The problems on college campuses are manifestations of challenges that begin sapping American children’s health at younger ages. For example, many students enter college with a crushing burden of chronic illness or a teen-onset mental health diagnosis that has made them dependent on psychotropic or other medications. The childhood prevalence of different forms of cognitive impairment has also increased and is associated with subsequent mental health difficulties. In addition, a majority of American students are now unprepared academically for their college careers, as evidenced by historically low levels of achievement on standardized tests. Once in college, large proportions of students—increasingly characterized as emotionally fragile—blame mental health challenges for significantly interfering with their ability to perform. The outcomes of these trends—including rising suicide rates among students and declining college completion rates—bode poorly for young people’s and our nation’s future.

… more than three in five (63%) respondents reported experiencing overwhelming anxiety in the past year, while two in five (42%) reported feeling so depressed that it was difficult to function.

Crippling anxiety and depression

A 2018 survey at 140 educational institutions asked almost 90,000 college students about their health over the past 12 months. The survey found that more than three in five (63%) respondents reported experiencing “overwhelming anxiety” in the past year, while two in five (42%) reported feeling “so depressed that it was difficult to function.” Students also reported that anxiety (27%), sleep difficulties (22%) and depression (19%) had adversely affected their academic performance.

In the same survey, 12% of college students reported having “seriously considered suicide.” Another study, which looked at college students with depression, anxiety and attention-deficit/hyperactivity disorder (ADHD) who had been referred by college counseling centers for psychopharmacological evaluation, found that the same proportion—12%—had actually made at least one suicide attempt. Half of the students in the latter study had previously received a prescription for medication, most often antidepressants.

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Colleges are feeling the squeeze, with demand growing nationally for campus mental health services. A study by Penn State’s Center for Collegiate Mental Health reported an average 30% to 40% increase in students’ use of counseling centers between 2009 and 2015 at a time when enrollment grew by just 5%. According to Penn State’s report, the “increase in demand is primarily characterized by a growing frequency of students with a lifetime prevalence of threat-to-self indicators.”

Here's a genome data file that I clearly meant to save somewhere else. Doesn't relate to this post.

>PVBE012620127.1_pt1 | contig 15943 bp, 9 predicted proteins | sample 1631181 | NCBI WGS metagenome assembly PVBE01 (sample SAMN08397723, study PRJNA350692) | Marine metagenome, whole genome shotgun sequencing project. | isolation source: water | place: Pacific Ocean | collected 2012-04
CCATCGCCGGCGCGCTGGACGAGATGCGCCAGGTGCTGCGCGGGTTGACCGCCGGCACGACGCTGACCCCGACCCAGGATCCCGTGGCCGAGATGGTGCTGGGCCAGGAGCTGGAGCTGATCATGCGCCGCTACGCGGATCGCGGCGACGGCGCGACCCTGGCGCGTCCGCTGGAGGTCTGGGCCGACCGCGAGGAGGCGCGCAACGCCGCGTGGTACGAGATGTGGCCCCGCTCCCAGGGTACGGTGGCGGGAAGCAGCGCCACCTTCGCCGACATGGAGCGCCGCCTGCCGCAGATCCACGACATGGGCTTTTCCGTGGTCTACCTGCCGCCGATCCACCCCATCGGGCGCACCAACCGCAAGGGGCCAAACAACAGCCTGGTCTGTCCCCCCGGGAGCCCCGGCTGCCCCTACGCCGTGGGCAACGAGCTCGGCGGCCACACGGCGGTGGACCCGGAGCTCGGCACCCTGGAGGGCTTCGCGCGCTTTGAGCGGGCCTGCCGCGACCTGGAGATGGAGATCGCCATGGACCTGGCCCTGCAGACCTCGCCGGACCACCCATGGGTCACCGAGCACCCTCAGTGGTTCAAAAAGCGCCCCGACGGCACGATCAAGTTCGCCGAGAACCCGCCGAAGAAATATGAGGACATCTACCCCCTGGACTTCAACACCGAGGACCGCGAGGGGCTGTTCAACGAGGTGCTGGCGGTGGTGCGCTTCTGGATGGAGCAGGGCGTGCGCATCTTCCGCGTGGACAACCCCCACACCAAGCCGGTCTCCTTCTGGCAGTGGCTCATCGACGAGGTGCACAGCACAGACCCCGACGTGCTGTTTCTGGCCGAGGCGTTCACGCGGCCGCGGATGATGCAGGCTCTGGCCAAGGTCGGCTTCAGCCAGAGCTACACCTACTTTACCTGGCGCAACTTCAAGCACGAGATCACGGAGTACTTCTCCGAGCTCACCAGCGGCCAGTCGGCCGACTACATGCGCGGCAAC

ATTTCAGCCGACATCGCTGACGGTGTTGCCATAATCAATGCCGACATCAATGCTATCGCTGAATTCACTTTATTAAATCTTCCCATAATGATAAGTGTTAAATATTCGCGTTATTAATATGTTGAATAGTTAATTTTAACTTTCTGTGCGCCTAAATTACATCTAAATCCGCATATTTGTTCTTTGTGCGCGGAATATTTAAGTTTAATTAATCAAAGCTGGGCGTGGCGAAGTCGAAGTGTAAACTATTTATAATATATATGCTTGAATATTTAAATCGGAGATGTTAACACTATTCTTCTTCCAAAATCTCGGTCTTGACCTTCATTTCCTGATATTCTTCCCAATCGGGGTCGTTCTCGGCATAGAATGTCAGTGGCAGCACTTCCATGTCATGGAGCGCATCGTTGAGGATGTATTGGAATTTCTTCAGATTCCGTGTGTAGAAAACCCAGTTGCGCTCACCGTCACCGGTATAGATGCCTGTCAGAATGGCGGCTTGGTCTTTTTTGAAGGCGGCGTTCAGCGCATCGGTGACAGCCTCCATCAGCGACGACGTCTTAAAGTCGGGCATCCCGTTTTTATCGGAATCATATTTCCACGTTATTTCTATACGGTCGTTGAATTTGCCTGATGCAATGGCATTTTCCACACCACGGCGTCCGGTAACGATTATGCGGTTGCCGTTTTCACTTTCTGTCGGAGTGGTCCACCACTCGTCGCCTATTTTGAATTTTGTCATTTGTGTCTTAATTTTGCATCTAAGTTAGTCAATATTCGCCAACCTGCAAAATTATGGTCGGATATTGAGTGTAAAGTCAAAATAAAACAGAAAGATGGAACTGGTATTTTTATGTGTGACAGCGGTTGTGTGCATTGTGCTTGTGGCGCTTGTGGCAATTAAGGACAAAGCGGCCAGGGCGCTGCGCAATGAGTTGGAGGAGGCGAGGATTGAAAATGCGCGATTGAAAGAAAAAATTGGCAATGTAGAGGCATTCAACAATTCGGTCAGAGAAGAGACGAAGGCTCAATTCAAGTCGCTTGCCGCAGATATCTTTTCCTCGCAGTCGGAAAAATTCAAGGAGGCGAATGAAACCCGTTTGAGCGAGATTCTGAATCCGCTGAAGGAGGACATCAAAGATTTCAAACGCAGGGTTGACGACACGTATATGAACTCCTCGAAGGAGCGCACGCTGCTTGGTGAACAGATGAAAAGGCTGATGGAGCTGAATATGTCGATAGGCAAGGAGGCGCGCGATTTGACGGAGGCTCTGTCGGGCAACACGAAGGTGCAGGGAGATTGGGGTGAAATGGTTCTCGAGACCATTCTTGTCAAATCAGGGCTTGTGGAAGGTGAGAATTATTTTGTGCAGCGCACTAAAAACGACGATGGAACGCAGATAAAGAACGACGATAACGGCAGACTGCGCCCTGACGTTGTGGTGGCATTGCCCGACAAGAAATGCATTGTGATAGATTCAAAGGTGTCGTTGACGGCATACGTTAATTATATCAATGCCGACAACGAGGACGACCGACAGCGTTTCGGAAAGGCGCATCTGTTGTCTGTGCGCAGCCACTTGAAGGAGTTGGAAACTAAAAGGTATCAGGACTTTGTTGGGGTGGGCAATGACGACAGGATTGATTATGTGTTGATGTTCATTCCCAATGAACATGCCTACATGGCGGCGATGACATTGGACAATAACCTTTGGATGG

College vaccines

Most colleges expect new students to have had the full complement of CDC-recommended childhood vaccines and to top up before college matriculation with any vaccines or doses that they may have previously missed. In particular, universities are likely to emphasize tetanus-diphtheria-pertussis (Tdap) and measles-mumps-rubella (MMR) boosters; the human papillomavirus (HPV) vaccine; meningococcal vaccination; and annual flu shots.

… found particularly strong associations for three disorders common on college campuses—anorexia nervosa, obsessive-compulsive disorder and anxiety disorders—and observed a surge in diagnosed disorders after influenza vaccination (one of the vaccines that college students are most likely to get).

It is unlikely that clinics are issuing warnings to freshly vaccinated college students about potential adverse consequences to watch out for, yet two universities (Penn State and Yale) made news in 2017 when their researchers published a study showing a temporal relationship between newly diagnosed neuropsychiatric disorders and vaccines received in the previous three to twelve months. Although the researchers analyzed health records for 6- to 15-year-old children, not college students, they found particularly strong associations for three disorders common on college campuses—anorexia nervosa, obsessive-compulsive disorder and anxiety disorders—and observed a surge in diagnosed disorders after influenza vaccination (one of the vaccines that college students are most likely to get). They also detected significant temporal associations linking meningitis vaccination to both anorexia and chronic tic disorders.